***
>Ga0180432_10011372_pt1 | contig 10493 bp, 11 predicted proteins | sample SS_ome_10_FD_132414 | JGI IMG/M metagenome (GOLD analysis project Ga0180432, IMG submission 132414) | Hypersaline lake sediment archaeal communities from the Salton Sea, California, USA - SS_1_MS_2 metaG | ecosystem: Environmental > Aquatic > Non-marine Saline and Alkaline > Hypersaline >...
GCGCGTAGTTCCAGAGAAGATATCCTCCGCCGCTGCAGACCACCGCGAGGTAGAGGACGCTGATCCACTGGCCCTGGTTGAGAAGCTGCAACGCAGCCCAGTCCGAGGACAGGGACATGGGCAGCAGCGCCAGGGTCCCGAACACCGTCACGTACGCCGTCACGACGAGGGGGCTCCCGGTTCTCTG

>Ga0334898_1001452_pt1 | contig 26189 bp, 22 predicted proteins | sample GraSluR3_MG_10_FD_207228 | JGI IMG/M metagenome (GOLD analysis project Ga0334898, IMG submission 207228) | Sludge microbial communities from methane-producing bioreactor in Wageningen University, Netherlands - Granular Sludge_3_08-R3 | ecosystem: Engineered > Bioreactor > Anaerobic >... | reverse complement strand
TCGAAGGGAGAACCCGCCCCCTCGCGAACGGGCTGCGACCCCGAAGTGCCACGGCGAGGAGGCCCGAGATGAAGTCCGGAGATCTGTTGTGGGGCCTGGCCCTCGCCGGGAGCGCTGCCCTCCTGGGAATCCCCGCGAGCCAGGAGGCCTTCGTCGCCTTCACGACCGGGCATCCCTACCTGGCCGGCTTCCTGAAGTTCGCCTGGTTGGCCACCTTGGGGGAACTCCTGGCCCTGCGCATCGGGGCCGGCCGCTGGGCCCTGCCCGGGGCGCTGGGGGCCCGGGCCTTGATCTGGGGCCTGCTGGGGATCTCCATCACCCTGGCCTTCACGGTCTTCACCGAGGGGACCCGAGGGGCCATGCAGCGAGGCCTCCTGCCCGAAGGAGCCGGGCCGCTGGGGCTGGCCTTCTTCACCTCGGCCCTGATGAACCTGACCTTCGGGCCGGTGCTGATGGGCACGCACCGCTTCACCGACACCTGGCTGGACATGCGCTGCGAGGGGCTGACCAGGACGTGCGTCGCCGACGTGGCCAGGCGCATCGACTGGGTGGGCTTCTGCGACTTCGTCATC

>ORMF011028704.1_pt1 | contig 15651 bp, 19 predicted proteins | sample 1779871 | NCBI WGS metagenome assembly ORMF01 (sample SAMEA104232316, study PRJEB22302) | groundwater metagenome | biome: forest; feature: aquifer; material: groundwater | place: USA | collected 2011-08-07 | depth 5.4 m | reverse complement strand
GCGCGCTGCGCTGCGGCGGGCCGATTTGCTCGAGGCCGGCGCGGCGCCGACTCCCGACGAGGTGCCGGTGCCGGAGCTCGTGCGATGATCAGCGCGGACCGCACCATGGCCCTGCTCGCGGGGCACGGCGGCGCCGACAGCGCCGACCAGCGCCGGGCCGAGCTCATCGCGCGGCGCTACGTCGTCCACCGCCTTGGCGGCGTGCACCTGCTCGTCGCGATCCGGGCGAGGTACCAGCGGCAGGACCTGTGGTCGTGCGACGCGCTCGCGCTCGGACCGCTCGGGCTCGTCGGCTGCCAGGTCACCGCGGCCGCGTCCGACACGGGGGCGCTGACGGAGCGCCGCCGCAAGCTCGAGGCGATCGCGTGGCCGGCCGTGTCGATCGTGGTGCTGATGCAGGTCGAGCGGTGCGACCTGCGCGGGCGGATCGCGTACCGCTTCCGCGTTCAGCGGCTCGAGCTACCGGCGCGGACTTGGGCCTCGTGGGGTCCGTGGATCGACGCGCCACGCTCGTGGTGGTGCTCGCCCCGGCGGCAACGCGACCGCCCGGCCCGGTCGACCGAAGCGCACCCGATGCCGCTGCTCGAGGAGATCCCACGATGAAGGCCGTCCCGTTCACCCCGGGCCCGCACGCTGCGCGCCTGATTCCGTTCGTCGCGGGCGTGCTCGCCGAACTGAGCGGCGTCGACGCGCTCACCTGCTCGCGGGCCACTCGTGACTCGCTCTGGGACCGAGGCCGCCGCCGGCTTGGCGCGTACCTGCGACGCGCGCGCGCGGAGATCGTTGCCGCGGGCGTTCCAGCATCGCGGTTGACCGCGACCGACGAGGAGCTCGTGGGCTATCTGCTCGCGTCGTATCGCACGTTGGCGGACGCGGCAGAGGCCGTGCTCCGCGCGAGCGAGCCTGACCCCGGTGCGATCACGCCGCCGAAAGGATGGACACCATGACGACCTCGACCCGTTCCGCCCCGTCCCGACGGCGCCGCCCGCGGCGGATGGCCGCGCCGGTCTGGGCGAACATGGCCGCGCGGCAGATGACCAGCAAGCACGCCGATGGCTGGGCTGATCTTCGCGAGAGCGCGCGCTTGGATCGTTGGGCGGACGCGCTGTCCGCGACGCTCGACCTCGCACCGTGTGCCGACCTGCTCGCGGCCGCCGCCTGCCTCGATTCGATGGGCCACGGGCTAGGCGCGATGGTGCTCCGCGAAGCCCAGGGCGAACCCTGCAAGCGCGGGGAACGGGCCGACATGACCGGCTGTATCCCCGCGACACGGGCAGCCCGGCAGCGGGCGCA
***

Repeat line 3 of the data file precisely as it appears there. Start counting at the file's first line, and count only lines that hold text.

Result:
>Ga0334898_1001452_pt1 | contig 26189 bp, 22 predicted proteins | sample GraSluR3_MG_10_FD_207228 | JGI IMG/M metagenome (GOLD analysis project Ga0334898, IMG submission 207228) | Sludge microbial communities from methane-producing bioreactor in Wageningen University, Netherlands - Granular Sludge_3_08-R3 | ecosystem: Engineered > Bioreactor > Anaerobic >... | reverse complement strand